Reality television has generally got a bad rap, but Emily Nussbaum—who received a Pulitzer Prize, in 2016, for her work as The New Yorker’s TV critic—sees that the genre has its own history and craft. Nussbaum’s new book “Cue the Sun!” is a history of reality TV, and roughly half the book covers the era before “Survivor,” which is often considered the starting point of the genre. She picks three formative examples from the Before Time to discuss with David Remnick: “Candid Camera,” “An American Family,” and “Cops.” She’s not trying to get you to like reality TV, but rather, she says, “I'm trying to get you to understand it.”

    25 June 2024, 10:00 am
  • 32 minutes 35 seconds
    Kevin Costner on “Yellowstone,” “Horizon,” and Why the Western Endures

    Kevin Costner has been a leading man for more than forty years and has starred in all different genres of movies, but a constant in his filmography is the Western. One of his first big roles was in “Silverado,” alongside Kevin Kline and Danny Glover; he directed “Dances with Wolves,” which won seven Oscars, including Best Director and Best Picture; more recently, Costner starred as the rancher John Dutton in the enormously successful “Yellowstone.” Perhaps no actor since Clint Eastwood is more associated with the genre. Throughout his career, Costner has also been working on a project called “Horizon: An American Saga.” Too lengthy and expensive for studios (Costner put up tens of millions of dollars to fund it), “Horizon” evolved over decades into a series of four films about the founding of a town in the West. Part 1, which involves the destruction wrought on Native communities by white settlement, comes out next week. While the politics of the genre have evolved, “there were certain dilemmas that [Westerns] established,” he tells David Remnick, that were timeless. “They talked to me about character and just as important, lack of character.”

    21 June 2024, 7:01 pm
  • 14 minutes 42 seconds
    Paul Scheer Picks the Very Best of the Very Worst Movies

    Paul Scheer is a noted actor and comedian, and the author of the new memoir “Joyful Recollections of Trauma.” Off the screen, his true obsession is bad movies—even terrible movies. With his wife, the actor and comedian June Diane Raphael, and their friend Jason Mantzoukas, he presents the podcast “How Did This Get Made?,” picking apart all manner of bombs. David Remnick met Scheer at the Brooklyn Brewery and asked him for his top five of the very worst movies, and why they deserve recognition. Scheer discusses “The Room,” “Miami Connection,” “Samurai Cop,” “Jonathan Livingston Seagull,” and “The Apple.” “When I hear a director go ‘passion project,’ I’m in,” he says.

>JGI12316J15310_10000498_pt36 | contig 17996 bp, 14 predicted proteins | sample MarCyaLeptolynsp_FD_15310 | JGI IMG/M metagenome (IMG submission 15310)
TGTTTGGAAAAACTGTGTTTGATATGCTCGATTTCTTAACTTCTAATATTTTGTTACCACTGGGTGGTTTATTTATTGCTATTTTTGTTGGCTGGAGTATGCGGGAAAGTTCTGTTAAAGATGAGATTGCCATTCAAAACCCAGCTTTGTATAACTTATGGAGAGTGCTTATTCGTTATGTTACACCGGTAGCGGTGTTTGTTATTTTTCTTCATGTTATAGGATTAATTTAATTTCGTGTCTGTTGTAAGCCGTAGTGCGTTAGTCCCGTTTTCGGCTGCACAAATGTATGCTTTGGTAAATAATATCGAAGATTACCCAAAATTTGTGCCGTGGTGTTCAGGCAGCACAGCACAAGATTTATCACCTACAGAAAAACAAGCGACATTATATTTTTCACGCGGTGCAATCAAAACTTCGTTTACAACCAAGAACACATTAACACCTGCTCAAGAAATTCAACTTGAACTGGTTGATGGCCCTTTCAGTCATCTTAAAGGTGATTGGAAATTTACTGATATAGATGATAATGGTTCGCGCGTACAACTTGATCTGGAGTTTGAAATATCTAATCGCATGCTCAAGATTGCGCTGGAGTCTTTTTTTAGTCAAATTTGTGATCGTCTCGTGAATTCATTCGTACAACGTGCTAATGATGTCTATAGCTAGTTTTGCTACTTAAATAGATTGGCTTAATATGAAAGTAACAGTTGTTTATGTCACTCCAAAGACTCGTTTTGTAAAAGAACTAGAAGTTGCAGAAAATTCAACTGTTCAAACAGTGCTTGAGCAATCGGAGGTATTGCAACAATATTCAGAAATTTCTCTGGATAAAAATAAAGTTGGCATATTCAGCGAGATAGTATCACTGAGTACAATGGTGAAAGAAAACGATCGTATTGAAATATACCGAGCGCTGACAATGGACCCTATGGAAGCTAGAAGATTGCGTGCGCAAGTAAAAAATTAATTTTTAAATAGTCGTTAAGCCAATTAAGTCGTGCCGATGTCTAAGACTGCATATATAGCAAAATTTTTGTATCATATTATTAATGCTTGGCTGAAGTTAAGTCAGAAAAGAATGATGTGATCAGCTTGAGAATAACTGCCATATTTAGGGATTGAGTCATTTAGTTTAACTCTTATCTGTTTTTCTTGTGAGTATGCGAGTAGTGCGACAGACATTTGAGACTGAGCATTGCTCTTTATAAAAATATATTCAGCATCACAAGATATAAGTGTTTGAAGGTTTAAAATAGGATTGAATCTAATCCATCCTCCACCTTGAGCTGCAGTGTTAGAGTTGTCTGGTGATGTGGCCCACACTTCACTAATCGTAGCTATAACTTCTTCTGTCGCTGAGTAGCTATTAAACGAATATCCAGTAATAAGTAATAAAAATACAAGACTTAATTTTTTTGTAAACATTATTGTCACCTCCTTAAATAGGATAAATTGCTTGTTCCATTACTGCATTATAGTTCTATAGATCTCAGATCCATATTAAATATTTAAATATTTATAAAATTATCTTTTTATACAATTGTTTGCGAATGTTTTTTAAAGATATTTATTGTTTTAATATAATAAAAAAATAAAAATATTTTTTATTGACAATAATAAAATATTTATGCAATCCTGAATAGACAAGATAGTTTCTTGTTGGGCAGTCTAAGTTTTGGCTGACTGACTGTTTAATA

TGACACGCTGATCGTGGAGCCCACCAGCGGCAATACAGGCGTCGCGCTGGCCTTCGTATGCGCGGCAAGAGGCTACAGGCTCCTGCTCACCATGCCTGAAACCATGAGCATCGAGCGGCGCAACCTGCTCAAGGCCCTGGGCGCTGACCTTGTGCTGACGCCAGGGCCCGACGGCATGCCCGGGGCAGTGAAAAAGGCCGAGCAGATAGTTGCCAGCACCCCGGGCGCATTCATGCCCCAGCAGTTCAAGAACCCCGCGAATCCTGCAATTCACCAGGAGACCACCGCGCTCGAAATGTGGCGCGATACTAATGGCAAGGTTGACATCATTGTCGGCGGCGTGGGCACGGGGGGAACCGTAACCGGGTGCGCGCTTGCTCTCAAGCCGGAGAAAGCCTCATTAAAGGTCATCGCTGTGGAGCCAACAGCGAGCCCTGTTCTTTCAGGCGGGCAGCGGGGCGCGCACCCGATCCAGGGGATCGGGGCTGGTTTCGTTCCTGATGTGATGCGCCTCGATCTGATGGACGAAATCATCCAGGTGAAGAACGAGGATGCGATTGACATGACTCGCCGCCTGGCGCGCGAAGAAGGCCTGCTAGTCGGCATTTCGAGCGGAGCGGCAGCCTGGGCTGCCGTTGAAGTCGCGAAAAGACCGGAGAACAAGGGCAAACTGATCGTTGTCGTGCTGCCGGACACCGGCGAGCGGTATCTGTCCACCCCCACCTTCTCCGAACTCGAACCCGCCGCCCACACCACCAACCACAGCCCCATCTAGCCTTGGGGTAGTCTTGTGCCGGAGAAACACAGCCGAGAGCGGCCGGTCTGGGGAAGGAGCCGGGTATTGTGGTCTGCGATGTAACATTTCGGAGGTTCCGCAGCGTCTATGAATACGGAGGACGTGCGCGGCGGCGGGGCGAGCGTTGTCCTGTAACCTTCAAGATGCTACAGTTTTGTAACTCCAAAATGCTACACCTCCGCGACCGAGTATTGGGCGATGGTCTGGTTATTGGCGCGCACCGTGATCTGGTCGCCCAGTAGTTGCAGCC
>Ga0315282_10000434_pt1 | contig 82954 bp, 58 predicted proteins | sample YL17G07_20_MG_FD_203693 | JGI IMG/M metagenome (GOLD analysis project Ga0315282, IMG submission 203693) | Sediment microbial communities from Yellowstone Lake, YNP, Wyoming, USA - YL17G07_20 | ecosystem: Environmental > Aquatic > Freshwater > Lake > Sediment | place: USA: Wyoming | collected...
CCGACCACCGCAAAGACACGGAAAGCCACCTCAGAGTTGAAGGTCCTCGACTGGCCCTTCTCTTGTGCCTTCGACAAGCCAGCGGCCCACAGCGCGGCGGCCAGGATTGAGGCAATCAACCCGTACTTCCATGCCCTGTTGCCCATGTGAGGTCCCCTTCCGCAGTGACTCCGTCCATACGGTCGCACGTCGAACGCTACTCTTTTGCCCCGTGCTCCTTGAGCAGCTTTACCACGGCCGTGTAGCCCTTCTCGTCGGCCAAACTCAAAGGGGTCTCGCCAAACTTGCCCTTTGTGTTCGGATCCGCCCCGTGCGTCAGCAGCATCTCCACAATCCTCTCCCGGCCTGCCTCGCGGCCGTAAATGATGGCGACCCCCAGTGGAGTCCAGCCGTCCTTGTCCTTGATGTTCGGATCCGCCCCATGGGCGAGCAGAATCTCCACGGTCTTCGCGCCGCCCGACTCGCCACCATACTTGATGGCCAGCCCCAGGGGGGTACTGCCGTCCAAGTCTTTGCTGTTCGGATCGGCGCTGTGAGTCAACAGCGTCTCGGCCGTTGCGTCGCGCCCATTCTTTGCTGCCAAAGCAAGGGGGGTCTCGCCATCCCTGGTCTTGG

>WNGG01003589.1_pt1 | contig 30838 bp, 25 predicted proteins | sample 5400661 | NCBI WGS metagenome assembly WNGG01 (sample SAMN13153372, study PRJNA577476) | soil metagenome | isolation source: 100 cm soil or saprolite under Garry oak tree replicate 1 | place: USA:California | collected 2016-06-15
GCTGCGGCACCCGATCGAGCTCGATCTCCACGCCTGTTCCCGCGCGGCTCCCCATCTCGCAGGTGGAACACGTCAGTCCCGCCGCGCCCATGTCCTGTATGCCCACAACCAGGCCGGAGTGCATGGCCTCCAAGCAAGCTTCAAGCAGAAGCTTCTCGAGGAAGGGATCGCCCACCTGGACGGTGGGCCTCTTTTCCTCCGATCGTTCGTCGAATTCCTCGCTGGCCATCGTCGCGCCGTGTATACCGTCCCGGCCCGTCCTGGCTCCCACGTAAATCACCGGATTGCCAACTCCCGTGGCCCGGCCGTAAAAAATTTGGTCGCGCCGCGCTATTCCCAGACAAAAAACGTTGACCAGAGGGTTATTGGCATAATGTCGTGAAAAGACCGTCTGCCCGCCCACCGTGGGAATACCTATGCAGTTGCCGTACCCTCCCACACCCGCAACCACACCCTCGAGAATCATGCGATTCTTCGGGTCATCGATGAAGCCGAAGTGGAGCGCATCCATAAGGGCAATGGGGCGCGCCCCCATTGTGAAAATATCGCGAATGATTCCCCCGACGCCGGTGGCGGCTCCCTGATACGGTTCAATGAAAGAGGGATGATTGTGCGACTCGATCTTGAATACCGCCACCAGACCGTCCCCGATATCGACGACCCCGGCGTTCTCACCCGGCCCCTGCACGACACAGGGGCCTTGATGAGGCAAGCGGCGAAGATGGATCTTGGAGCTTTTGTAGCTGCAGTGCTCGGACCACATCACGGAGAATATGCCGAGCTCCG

Plus, Francis Ford Coppola invested much of his personal fortune in a passion project, “Megalopolis.” It was mocked as a colossal failure before it even premièred. But the New Yorker film critic Justin Chang was at that première, and he thinks the chatter is wildly off base. 

    18 June 2024, 10:00 am
  • 36 minutes 24 seconds
    Is Being a Politician the Worst Job in the World?

    On July 4th—while the U.S. celebrates its break from Britain—voters in the United Kingdom will go to the polls and, according to all predictions, oust the current government. The Conservative Party has been in power for fourteen years, presiding over serious economic decline and widespread discontent. The narrow, contentious referendum to break away from the European Union, sixty per cent of Britons now think, was a mistake. Yet the Labour Party shows no inclination to reverse or even mitigate Brexit. If the Conservatives have destroyed their reputation, why won’t Labour move boldly to change the direction of the U.K.? Is the U.K. hopeless? David Remnick is joined by Rory Stewart, who spent nine years as a Conservative Member of Parliament, and now co-hosts the podcast “The Rest Is Politics.” He left the government prior to Brexit and wrote his best-selling memoir, “How Not to Be a Politician,” which pulls no punches in describing the soul-crushing sham of serving in office. “It’s not impostor syndrome,” Stewart tells Remnick. “You are literally an impostor, and you’re literally on television all the time claiming to understand things you don’t understand and claiming to control things you don’t control.”

    14 June 2024, 7:00 pm
  • 28 minutes 1 second
    After Serving Decades in Prison for Murder, Two Men Fought to Clear Their Names

    For years, the staff writer Jennifer Gonnerman has reported on the case of Eric Smokes and David Warren. When they were teen-agers in Brooklyn, in 1987, Smokes and Warren were convicted of second-degree murder during the mugging of a tourist; the papers called them “the Times Square Two.” It was the testimony of another teen-ager, who received a reduced sentence in a separate case for his coöperation, that sent them to prison. Ever since, Warren and Smokes have protested their innocence, and Walker later acknowledged that he had lied. But in requesting parole, after years in prison, the two men had to take responsibility for their crime, and four years ago, a judge denied their appeal. Gonnerman tells the story of their long fight for justice, and how it finally came to pass. 

    11 June 2024, 10:00 am
  • 22 minutes 38 seconds
    Senator Raphael Warnock on America’s “Moral and Spiritual Battle”

    When Raphael Warnock was elected to the Senate from Georgia in the 2020 election, he made history a couple of times over. He became the first Black Democrat elected to the Senate from the Deep South. At the same time, that victory—alongside Jon Ossoff’s—flipped both of Georgia’s Senate seats from Republican to Democrat. Once thought of as solidly red, Georgia has become a closely watched swing state that President Biden can’t afford to lose in November, and Warnock is a key ally. He dismisses polls that show younger Black voters are leaning toward Trump in higher numbers than older voters; Biden’s record as President, he thinks—including a reported sixty per cent increase in Black wealth since the pandemic—will motivate strong turnout. Warnock returns to Atlanta every Sunday to preach at Ebenezer Baptist Church, where he remains senior pastor, and he thinks of the election as a “moral and spiritual battle.” “Are we a nation that can send from the South a Black man and a Jewish man to the Senate?” he asks. “Or are we that nation that rises up in violence as we witness the demographic changes in our country and the struggle for a more inclusive Republic?” 

    7 June 2024, 7:00 pm